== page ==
Just ship the custom, encapsulated memory modules directly across town... Supposedly, from what I can manage to find, they will just process the wafers at the Lehi, Utah foundry, but encapsulation could apparently be done in a very small space considering this bit about the wafer production:

http://www.eetimes.com/document.asp?doc_id=1328682

"180 wafers/hour in 26 square feet of floor space for first generation products to handling a whopping 1,000 w/h in 20 square feet for third generation parts." EDIT: Although that may have been a typo which should have said 26k and 20k...

I haven't seen this possible connection between the huge NSA data center and the wafer fab mentioned anywhere else. Of course, I haven't seen mention of the interesting coincidence of an NSA facility in Texas that's very close to a Microsoft Cloud facility either. :)

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James Bamford's excellent books on the NSA:

https://www.amazon.com/James-Bamford/e/B000APPIUM
 
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Winston

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Just in case anyone thinks, incorrectly, that I in any way support what Snowden did, let me say that I think he is, at best, just another example of an all too common high-IQ idiot.

He claims that what has developed in the US is basically a "turn-key tyranny" and I agree. We have put in place the tools required for the perfect police surveillance state although I've read it has simply resulted in a gigantic torrent of data that hides a needle in a haystack, but that's something that can probably be fixed in time with advanced AI.

He claims that his greatest fear is that nothing positive will come from his leaks, but anyone knowledgeable of history would have realized that nothing would be done about what he revealed beyond lip service.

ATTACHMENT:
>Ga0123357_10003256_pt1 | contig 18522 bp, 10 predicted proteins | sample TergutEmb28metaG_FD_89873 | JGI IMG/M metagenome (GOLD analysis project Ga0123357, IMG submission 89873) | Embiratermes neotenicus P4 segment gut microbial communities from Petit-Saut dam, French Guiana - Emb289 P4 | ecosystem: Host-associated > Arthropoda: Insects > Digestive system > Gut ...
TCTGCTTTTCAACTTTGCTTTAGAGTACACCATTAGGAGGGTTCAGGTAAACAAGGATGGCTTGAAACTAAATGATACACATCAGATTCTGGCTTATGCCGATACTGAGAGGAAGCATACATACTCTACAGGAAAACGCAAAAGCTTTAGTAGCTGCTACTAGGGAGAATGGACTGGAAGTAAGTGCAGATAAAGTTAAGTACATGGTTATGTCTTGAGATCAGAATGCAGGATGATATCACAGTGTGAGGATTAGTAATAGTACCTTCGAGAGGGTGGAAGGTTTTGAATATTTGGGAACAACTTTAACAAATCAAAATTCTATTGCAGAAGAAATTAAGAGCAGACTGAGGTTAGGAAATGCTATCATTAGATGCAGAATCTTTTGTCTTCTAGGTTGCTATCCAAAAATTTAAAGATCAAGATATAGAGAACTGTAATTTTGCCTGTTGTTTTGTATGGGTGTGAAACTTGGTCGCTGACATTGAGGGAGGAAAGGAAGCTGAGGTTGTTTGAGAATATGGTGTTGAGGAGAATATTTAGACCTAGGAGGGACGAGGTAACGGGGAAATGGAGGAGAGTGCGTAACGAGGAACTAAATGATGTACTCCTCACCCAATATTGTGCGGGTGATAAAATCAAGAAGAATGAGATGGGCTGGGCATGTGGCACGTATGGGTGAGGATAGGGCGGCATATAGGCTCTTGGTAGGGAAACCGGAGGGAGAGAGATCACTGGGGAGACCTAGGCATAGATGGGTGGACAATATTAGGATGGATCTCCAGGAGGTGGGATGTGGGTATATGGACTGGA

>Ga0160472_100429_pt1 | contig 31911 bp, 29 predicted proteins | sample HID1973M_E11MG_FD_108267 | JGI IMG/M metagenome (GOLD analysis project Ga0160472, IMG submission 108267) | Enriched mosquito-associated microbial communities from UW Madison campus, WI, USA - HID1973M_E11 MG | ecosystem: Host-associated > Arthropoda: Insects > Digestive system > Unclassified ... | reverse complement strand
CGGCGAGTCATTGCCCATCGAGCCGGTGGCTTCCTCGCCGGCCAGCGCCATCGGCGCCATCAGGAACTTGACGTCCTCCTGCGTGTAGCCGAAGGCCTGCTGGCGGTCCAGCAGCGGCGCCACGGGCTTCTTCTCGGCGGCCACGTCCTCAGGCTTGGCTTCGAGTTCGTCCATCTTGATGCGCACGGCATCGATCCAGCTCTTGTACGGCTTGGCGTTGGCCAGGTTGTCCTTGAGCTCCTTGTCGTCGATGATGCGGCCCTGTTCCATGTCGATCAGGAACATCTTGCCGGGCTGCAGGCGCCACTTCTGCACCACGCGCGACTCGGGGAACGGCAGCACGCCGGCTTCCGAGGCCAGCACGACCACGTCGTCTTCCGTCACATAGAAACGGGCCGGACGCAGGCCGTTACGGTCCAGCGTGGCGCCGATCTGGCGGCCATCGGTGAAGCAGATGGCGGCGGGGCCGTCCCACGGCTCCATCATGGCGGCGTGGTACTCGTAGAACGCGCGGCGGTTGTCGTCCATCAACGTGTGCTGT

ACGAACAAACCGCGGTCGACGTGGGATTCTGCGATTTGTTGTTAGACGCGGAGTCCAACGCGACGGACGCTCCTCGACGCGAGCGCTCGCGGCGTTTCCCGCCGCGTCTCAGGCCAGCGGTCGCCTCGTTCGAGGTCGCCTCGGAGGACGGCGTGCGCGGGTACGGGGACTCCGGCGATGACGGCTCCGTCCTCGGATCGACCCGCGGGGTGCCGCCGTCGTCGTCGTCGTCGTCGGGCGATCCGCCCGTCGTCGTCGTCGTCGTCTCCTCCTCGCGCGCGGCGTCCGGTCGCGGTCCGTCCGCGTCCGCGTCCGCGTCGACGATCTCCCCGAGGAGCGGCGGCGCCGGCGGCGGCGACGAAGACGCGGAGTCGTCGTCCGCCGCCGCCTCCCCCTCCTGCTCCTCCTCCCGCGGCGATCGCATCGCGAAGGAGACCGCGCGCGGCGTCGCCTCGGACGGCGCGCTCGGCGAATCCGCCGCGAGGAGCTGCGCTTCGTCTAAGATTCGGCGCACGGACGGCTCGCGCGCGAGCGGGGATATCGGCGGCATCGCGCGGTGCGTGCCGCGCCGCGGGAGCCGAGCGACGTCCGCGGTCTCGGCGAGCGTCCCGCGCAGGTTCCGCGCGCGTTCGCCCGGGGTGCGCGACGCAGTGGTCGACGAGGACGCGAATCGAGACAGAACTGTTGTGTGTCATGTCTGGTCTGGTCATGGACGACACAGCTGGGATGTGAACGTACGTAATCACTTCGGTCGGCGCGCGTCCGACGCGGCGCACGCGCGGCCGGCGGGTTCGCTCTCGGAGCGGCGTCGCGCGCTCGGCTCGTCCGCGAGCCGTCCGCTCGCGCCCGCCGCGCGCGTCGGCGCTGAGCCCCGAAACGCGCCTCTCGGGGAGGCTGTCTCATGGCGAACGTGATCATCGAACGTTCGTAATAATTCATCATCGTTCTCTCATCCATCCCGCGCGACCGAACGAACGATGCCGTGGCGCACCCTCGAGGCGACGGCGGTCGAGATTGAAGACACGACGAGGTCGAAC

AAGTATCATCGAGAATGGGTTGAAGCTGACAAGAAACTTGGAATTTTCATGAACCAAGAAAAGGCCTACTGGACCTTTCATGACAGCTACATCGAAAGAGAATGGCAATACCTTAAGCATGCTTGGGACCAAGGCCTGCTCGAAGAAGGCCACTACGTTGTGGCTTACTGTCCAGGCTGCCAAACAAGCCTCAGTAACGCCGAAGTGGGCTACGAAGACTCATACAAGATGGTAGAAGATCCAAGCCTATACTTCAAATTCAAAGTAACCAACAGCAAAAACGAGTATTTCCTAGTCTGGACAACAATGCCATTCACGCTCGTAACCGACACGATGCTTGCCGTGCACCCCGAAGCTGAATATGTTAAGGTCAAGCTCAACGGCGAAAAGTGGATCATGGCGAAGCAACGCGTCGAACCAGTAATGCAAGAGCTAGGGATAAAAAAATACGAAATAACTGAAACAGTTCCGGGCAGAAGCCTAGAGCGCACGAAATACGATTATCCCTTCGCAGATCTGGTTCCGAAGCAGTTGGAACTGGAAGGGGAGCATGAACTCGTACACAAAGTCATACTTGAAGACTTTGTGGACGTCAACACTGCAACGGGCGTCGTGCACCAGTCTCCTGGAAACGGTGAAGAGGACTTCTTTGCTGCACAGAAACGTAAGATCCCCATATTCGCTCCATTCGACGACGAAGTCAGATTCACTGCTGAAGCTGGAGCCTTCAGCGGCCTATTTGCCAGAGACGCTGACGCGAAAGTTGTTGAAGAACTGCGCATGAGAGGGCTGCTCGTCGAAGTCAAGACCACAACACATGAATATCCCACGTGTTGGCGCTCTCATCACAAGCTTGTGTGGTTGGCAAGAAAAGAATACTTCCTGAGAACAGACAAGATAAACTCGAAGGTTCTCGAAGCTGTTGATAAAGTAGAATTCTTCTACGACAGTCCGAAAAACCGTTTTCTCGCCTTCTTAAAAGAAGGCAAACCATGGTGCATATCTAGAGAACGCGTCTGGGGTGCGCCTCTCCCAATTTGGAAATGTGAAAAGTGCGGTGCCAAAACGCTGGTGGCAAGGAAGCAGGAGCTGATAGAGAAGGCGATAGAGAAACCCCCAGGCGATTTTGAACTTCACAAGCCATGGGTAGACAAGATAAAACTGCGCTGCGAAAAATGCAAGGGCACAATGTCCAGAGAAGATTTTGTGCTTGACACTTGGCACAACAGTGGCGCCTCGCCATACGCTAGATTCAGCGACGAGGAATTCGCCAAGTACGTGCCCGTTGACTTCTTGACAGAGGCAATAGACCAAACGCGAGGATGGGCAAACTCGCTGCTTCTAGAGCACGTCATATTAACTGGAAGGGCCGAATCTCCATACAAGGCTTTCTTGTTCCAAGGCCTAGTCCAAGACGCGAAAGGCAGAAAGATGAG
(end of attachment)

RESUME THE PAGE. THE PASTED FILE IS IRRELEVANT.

If he had limited himself to just the release of info on programs that only spied on American citizens illegally, then I could have somewhat supported him. But he didn't. He handed over nearly EVERYTHING he stole to the ("lets all hold hands worldwide and sing 'I'd Like To Teach The World To Sing'") columnist Glenn Greenwald and left it up to HIM and his staff to determine what to release which resulted in the VAST majority of what was released being our programs to spy on other governments, not on Americans.

So, as any informed person could have easily predicted ("informed" meaning having read Bamford's books on the NSA and possibly on other topics like the Vietnam War era COINTELPRO), what has he actually accomplished? Absolutely nothing other than giving away our entire playbook to foreign adversaries... and providing me and others with some really interesting stuff to read.

On intel agency "oversight," I knew of this statement from seeing it somewhere else on-line, but a Google search now turned it up here:

[In 2007] Charles Davis, a freelance reporter, briefly interviewed Sen. Jay Rockefeller (D-WV). Rockefeller, Chairman of the Senate Select Committee on Intelligence, made this startling statement about how the U.S. government really functions:

ROCKEFELLER: Don't you understand the way Intelligence works? Do you think that because I'm Chairman of the Intelligence Committee that I just say I want it, and they give it to me? They control it. All of it. All of it. All the time. I only get, and my committee only gets, what they want to give me.


The audio recording:

http://www.tinyrevolution.com/mt/mt-static/images/Rockefeller.mp3
 

tmacklin

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In the end, me thinks the greatest discovery in all this spying will be the huge amount of porn being watched by "the good people of the world".